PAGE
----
As a young adult (YA) with cancer, you will likely face challenges specific to your age group. You may have never been diagnosed with a serious illness before. You may not be comfortable taking to doctors or other healthcare professionals. You will need to learn how to advocate for yourself to receive the best care.
How To Advocate for Your Care
- Learn about your diagnosis and treatment options.
- Consider clinical trials.
- Don’t be afraid to seek a second opinion.
- Understand your health insurance plan, and know how to file an appeal if a claim is denied.
- Follow your treatment plan.
- Do not miss appointments with your healthcare team.
- Take medications how your doctor prescribes them.
- Always ask questions and communicate well with your healthcare team.
- If you have trouble understanding, do not be embarrassed to ask the doctor to slow down or explain things in another way.
- Do not withhold information about your medical history or lifestyle from your healthcare team. Doing so could interfere with your treatment.
- Ask for a referral to palliative care (or supportive care).
- Palliative care can help you manage the physical, emotional and practical side effects of cancer and treatment. Palliative care is for anyone with a serious illness regardless of age, stage or prognosis.
- Download or order The Leukemia & Lymphoma Society’s free publication Palliative Care.
- Create or update your advance directive.
- Advance directives are your instructions about future medical care in the event that you are no longer able to speak for yourself. When a person becomes a legal adult, he or she can complete an advance directive in case of a medical emergency.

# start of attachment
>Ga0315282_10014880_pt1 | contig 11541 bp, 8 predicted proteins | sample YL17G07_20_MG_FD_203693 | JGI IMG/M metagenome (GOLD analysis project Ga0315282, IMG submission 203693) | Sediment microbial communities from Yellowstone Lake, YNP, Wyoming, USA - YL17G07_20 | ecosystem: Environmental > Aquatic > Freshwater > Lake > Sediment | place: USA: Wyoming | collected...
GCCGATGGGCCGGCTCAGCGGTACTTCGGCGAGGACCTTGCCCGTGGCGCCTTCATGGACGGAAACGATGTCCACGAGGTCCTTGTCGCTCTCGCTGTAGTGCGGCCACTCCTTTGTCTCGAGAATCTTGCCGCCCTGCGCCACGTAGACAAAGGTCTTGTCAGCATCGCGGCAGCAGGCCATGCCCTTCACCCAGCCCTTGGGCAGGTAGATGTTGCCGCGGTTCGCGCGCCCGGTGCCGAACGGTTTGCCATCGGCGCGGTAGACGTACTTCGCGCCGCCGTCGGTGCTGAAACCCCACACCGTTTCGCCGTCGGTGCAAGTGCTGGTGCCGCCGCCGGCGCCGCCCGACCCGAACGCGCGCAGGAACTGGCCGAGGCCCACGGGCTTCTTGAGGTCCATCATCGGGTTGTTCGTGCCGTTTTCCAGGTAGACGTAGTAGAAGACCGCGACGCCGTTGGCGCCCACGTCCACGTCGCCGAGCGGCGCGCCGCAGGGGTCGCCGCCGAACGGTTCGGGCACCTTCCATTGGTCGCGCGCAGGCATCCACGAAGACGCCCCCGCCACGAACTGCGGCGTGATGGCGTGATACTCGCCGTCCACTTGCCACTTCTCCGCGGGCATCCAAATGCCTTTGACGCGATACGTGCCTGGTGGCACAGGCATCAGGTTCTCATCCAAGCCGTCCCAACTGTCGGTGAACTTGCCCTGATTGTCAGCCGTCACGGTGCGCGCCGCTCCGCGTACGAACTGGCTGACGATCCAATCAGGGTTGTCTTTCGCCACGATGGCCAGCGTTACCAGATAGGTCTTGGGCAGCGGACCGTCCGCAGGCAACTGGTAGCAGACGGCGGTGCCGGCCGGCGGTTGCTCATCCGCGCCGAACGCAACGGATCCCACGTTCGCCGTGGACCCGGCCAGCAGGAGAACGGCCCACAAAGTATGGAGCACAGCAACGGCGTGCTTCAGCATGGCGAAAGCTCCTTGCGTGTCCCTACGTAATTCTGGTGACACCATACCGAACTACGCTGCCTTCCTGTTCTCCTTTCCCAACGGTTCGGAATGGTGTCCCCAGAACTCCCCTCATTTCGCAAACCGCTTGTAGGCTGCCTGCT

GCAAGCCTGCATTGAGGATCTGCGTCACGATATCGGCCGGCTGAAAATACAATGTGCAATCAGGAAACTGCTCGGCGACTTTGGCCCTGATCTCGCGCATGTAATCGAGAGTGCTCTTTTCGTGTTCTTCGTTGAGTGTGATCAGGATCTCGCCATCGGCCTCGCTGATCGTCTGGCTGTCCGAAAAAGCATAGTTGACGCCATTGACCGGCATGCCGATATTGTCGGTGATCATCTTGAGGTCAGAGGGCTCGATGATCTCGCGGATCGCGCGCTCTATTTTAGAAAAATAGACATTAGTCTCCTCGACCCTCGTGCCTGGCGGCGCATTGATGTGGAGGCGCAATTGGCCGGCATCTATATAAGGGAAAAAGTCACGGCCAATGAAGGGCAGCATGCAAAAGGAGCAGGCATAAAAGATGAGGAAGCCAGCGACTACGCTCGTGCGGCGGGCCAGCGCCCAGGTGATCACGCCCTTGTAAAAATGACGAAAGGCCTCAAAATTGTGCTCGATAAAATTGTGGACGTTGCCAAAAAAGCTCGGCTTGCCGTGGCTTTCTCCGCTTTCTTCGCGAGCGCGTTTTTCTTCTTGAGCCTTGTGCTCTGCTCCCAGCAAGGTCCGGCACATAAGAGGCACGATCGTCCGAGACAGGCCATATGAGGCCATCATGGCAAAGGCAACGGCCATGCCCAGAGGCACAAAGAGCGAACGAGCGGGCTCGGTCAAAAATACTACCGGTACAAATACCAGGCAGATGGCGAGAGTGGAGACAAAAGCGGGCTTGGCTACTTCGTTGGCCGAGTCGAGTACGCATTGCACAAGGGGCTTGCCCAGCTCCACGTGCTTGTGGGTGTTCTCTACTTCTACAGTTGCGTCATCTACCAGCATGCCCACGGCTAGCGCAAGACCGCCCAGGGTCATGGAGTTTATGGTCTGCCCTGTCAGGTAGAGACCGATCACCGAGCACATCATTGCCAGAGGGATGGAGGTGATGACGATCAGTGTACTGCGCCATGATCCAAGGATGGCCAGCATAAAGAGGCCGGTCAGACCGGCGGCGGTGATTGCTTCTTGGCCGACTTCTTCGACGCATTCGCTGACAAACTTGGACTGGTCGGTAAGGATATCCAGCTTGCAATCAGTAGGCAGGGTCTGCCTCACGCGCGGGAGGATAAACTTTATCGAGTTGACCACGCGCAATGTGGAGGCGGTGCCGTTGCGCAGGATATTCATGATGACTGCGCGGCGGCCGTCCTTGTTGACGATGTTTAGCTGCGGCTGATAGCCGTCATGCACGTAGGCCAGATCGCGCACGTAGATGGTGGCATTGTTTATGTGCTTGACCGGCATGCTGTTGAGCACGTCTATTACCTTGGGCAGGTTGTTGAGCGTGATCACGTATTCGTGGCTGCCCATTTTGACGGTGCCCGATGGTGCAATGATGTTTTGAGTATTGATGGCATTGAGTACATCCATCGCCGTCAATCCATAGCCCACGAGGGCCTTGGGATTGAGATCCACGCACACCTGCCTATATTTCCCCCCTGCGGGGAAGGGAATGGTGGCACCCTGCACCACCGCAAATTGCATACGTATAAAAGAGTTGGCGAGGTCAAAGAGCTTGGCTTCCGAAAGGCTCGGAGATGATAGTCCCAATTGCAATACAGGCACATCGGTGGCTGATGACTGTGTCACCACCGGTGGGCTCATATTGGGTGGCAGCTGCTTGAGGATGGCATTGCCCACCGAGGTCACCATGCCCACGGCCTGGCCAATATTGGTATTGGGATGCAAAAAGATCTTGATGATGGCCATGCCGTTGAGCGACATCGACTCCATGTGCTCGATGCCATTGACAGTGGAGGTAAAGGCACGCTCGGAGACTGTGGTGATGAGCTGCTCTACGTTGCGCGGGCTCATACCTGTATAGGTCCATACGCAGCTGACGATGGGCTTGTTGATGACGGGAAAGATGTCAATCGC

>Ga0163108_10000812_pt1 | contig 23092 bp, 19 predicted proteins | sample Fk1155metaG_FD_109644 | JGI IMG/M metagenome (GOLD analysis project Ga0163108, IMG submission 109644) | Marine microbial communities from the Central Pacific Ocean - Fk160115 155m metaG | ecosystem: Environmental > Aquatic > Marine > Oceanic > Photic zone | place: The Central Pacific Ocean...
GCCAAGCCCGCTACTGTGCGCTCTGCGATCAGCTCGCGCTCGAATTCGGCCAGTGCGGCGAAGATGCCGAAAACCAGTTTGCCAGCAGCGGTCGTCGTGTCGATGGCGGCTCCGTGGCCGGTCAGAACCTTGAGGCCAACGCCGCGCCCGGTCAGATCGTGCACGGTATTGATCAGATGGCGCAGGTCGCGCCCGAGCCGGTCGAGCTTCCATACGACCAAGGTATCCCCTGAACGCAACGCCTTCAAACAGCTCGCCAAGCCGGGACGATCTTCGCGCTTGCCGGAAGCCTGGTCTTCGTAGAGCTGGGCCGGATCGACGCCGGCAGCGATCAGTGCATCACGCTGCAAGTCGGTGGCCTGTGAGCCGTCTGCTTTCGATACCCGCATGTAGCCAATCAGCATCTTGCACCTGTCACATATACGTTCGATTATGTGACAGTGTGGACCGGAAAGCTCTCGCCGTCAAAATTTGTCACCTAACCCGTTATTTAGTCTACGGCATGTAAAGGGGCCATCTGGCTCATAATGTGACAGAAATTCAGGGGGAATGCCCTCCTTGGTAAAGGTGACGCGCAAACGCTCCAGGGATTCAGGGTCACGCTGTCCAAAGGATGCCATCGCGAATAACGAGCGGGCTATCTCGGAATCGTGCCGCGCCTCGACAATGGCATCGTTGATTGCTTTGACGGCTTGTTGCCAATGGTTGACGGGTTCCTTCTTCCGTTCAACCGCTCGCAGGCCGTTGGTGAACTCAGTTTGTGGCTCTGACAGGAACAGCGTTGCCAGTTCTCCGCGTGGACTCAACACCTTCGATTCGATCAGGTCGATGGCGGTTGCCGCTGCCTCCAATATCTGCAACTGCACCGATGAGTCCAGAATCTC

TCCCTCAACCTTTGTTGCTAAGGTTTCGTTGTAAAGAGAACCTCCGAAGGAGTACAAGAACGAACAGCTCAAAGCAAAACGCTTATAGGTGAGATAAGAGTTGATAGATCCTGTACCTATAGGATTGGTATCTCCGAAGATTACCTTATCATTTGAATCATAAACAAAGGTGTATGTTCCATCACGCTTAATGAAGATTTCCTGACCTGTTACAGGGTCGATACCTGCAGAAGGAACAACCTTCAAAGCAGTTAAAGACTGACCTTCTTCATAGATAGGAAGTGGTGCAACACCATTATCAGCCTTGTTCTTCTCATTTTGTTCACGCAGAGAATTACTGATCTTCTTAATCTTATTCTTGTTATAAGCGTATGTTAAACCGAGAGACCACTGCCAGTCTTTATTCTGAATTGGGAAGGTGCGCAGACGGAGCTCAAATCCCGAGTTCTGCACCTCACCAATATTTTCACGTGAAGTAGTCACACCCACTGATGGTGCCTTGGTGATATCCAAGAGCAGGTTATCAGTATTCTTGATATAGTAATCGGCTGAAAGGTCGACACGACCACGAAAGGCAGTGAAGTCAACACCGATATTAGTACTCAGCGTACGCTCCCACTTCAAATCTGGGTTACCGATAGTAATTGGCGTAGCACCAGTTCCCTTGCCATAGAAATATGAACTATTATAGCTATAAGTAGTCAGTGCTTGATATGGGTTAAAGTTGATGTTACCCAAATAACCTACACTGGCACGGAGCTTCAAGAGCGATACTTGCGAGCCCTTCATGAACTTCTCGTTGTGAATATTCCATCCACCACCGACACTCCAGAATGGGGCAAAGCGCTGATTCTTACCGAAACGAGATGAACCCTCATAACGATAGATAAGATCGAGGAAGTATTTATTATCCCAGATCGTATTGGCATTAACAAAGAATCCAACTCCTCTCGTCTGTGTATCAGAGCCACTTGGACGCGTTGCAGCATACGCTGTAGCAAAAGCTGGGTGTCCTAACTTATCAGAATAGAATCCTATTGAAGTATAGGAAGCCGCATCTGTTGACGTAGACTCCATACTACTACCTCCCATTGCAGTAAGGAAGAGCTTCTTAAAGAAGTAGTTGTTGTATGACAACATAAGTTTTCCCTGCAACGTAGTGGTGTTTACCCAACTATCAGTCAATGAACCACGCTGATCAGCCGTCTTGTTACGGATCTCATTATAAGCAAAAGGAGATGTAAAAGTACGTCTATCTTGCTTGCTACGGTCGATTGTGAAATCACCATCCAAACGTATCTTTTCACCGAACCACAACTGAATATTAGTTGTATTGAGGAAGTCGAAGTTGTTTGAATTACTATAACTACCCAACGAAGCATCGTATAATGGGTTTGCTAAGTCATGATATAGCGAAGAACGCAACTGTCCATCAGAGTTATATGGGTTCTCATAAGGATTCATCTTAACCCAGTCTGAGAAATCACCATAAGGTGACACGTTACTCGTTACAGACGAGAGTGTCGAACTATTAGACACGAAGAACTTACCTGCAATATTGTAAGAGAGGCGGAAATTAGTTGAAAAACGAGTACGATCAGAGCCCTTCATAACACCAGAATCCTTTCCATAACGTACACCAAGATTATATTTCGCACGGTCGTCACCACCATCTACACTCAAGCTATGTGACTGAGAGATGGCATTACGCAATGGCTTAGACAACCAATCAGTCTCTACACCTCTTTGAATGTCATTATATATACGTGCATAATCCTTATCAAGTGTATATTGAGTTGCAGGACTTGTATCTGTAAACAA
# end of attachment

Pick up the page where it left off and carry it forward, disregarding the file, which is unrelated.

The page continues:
For personalized support, contact an LLS Information Specialist.
Questions for Your Healthcare Team
- Where can I learn more about my diagnosis and treatment options?
- Will treatment affect my ability to have children? What can I do to preserve my fertility?
- How can I talk to other people my age with a cancer diagnosis?
- How will treatment affect my sex life? What can I do to manage sexual side effects?
- Will I be able to work or go to school during treatment?
- Who can I talk to about financial or practical concerns?
To download lists of suggested questions to ask your healthcare providers, click here.
During cancer treatment, there will likely be one or more people in your life who step into the role of caregiver. This person may be your significant other, your parents, another relative or a close friend. Your caregiver may go with you to appointments or treatment, assist with daily chores and errands, help prepare food, offer emotional support, and other tasks as needed.
Tasks that were easy for you before cancer, may not be as doable now. Or, you may not have the energy or strength to complete tasks as your body recovers.
As a young adult, the loss of independence that may come with cancer treatment can be very frustrating. You may have only recently left your family home or begun to build your own life. This sense of frustration can be especially strong if your parents become your primary caregivers.
Remember your caregiver cares about you. If you feel yourself becoming frustrated with your caregiver, try not to lash out in anger. Instead try to talk with your caregiver openly about your feelings. It can be helpful to set boundaries with your caregiver in the beginning.
Use Worksheet 4: Questions for Caregivers to Ask Their Loved Ones as a boundary-setting exercise with your caregiver whoever that person may be.
YAconnect Online Support
The Leukemia & Lymphoma Society offers YAconnect, which features programs and support for young adults with cancer, such as:
- A weekly online chat that provides an open forum for young adults dealing with cancer and cancer survivorship
- LLS Community, which features a group specifically devoted to the young adult cancer community
- Webcasts that feature experts and young adults discussing topics such as the physical, emotional and financial challenges faced by young adults with cancer:
- Videos about cancer survivorship in young adults.